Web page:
The saintly scholar of the Mishnah, Rabbi Shimon bar Yochai, was born approximately fifty years after the destruction of the Second Temple, in the year 70 C.E. There are differences of opinion concerning the day of his birth, with some placing it on Lag BeOmer, the day of his eventual death, and others on the Festival of Shavuos which marks the giving of the Torah.
In the volume Nachalas Avos, we read that his father, Yocahi, belonged to the tribe of Judah. One of the recognized leaders of his generation, he was highly respected, wealthy, and had close ties with the government authorities. His wife, Sarah, was descended from the princely families, and could trace her ancestry back to the renowned scholar, Hillel the Elder, founder of the dynasty of Sages who led the Jewish People until approximately the fifth century.
Sarah had no children for many years. When time went by and it appeared that she was not able to bear him offspring, Yochai considered divorcing her. When his wife became aware of his thoughts, she said nothing. Instead, she turned to her Maker. Often she fasted and prayed intensely, pouring out her tears in pleas that her husband not divorce her. She also gave charity generously and sought every opportunity to perform good deeds and acts of kindness.
Heaven heard her pleas, saw her good deeds, and answered her prayers. On the night of Rosh Hashanah, the Jewish New Year, Yochai had a moving dream. He saw himself standing in a large forest full of thousands and thousands of trees. Some were green and bore fruits while others were dry and barren. The tree on which he was leaning was dry and leafless.
He looked up and saw an awe-inspiring figure. On his shoulder, the man carried a flask of water. He went through the forest watering some of the dry trees, and ignoring others, even though he passed right next to them. When he reached the tree on which Yochai was leaning, he drew forth a smaller flask full of fresh water and irrigated the tree. Yochai could see that there was a blessing in this special water; although it was only a small quantity at first, it swelled up and soon covered all the soil around his tree. What was more, the tree immediately blossomed, bore fruit, and grew to immense proportions. In his dream, Yochai felt great joy at the wondrous sight. He awoke with his heart full of joy, and spontaneously, a verse from Psalms came to his lips:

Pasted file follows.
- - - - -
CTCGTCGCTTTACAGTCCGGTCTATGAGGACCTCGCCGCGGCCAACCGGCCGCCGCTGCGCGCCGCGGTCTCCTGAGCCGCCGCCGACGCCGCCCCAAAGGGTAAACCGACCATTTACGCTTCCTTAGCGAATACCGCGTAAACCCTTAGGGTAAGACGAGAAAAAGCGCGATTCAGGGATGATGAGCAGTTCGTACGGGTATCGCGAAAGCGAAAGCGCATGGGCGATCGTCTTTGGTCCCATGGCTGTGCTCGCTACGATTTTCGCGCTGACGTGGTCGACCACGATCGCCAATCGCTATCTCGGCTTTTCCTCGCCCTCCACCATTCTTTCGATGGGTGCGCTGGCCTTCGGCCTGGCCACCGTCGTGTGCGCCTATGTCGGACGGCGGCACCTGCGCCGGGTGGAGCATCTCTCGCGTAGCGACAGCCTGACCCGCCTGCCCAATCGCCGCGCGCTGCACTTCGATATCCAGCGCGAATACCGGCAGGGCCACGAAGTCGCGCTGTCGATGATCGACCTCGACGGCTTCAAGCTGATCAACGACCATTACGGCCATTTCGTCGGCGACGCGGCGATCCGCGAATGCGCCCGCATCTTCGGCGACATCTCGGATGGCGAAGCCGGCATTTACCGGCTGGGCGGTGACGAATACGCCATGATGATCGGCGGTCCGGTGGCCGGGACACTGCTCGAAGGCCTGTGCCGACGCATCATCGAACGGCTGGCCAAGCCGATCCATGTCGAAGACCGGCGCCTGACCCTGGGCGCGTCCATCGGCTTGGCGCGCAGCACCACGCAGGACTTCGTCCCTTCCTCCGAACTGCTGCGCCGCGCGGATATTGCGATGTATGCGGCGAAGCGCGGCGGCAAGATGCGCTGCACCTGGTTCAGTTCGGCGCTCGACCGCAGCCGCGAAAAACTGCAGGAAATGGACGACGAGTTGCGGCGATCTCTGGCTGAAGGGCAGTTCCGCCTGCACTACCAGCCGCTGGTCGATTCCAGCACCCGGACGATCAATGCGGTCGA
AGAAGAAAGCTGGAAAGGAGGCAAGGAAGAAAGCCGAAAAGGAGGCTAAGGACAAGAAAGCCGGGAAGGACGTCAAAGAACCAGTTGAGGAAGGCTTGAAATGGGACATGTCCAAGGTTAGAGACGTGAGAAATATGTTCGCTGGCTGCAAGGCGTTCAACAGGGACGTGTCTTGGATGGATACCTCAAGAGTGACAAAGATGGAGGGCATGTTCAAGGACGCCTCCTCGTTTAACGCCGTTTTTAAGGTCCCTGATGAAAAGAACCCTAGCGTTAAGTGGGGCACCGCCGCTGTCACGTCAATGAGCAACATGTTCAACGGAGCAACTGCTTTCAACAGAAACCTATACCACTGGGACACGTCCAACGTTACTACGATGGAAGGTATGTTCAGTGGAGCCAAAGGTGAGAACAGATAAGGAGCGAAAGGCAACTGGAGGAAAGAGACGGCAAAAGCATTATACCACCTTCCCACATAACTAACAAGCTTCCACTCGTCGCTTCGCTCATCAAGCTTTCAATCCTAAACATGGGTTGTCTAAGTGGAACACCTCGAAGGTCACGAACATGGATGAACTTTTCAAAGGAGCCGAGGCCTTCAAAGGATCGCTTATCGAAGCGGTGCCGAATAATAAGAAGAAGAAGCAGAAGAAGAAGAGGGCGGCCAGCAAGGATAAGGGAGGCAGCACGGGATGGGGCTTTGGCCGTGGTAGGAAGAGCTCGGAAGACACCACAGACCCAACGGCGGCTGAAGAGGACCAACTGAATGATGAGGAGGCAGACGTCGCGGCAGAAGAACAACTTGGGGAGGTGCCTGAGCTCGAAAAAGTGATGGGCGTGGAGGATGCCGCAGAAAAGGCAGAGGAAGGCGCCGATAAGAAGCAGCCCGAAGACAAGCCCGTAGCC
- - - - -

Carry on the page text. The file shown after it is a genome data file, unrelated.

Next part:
Who makes the barren woman to dwell in her house as a joyful mother of children. Hallelujah!
He described his dream to his wife, telling her: “I had a dream, and I think its meaning is simple: The forest represents the world, and the trees, the women in the world. Some have children, and others are barren. On Rosh Hashana, the New Year, Heaven declares that some of those who are barren shall bear children. These are the women whose trees were watered with spring water. They will bear righteous, wise children.
However, one thing is not clear to me. Why were all the trees watered from the pitcher, while the tree that I was leaning on was watered from a special, small flask?
His wife, Sarah, replied: “Your question is a good one. Let me go to Rabbi Akiva and tell him about the dream, and he will tell us what it means.”
Her husband, Yochai, answered. “That’s a good idea. We’ll go together and tell him the dream, and he, with the holy spirit which G-d has given him, will reveal its meaning to us.”
When Rosh Hashana was over, the couple went to the saintly Rabbi Akiva. Yochai described his dream. Rabbi Akiva interpreted it as Yochai had said. He also told him why his tree had been irrigated from the special small flask. “You must know, Yochai, that your dream is a parable for the women who bear children, and those who are barren. Your wife Sarah is one of those who were destined to be barren; it is only the constant flow of tears she shed in prayer that changed her fate before G-d. The flask that you saw in your dream held the tears that G-d gathered as she poured out her heart to Him, and it is from them that your tree was watered.”